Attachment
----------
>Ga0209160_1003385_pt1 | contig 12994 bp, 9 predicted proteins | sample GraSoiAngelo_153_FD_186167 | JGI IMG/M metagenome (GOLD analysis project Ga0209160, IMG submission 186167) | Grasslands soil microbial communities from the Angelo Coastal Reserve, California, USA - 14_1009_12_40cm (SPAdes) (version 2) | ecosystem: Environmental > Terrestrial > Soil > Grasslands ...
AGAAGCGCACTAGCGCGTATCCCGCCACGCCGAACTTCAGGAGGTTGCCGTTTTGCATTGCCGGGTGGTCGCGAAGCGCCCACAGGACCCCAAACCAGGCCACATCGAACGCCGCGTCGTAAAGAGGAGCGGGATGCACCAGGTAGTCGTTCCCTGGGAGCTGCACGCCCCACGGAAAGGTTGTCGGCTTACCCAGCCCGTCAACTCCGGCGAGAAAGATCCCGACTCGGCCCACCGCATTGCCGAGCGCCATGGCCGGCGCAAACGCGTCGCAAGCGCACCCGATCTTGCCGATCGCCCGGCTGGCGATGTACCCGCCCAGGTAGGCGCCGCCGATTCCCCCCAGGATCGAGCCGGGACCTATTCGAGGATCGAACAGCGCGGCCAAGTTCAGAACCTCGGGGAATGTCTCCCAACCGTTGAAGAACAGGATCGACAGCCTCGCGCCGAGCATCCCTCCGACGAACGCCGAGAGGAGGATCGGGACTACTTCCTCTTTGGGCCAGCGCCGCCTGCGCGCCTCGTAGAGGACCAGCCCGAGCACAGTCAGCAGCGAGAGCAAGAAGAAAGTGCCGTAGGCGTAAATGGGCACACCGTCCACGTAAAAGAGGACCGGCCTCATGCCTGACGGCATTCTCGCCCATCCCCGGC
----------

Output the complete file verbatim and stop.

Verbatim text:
>Ga0209160_1003385_pt1 | contig 12994 bp, 9 predicted proteins | sample GraSoiAngelo_153_FD_186167 | JGI IMG/M metagenome (GOLD analysis project Ga0209160, IMG submission 186167) | Grasslands soil microbial communities from the Angelo Coastal Reserve, California, USA - 14_1009_12_40cm (SPAdes) (version 2) | ecosystem: Environmental > Terrestrial > Soil > Grasslands ...
AGAAGCGCACTAGCGCGTATCCCGCCACGCCGAACTTCAGGAGGTTGCCGTTTTGCATTGCCGGGTGGTCGCGAAGCGCCCACAGGACCCCAAACCAGGCCACATCGAACGCCGCGTCGTAAAGAGGAGCGGGATGCACCAGGTAGTCGTTCCCTGGGAGCTGCACGCCCCACGGAAAGGTTGTCGGCTTACCCAGCCCGTCAACTCCGGCGAGAAAGATCCCGACTCGGCCCACCGCATTGCCGAGCGCCATGGCCGGCGCAAACGCGTCGCAAGCGCACCCGATCTTGCCGATCGCCCGGCTGGCGATGTACCCGCCCAGGTAGGCGCCGCCGATTCCCCCCAGGATCGAGCCGGGACCTATTCGAGGATCGAACAGCGCGGCCAAGTTCAGAACCTCGGGGAATGTCTCCCAACCGTTGAAGAACAGGATCGACAGCCTCGCGCCGAGCATCCCTCCGACGAACGCCGAGAGGAGGATCGGGACTACTTCCTCTTTGGGCCAGCGCCGCCTGCGCGCCTCGTAGAGGACCAGCCCGAGCACAGTCAGCAGCGAGAGCAAGAAGAAAGTGCCGTAGGCGTAAATGGGCACACCGTCCACGTAAAAGAGGACCGGCCTCATGCCTGACGGCATTCTCGCCCATCCCCGGC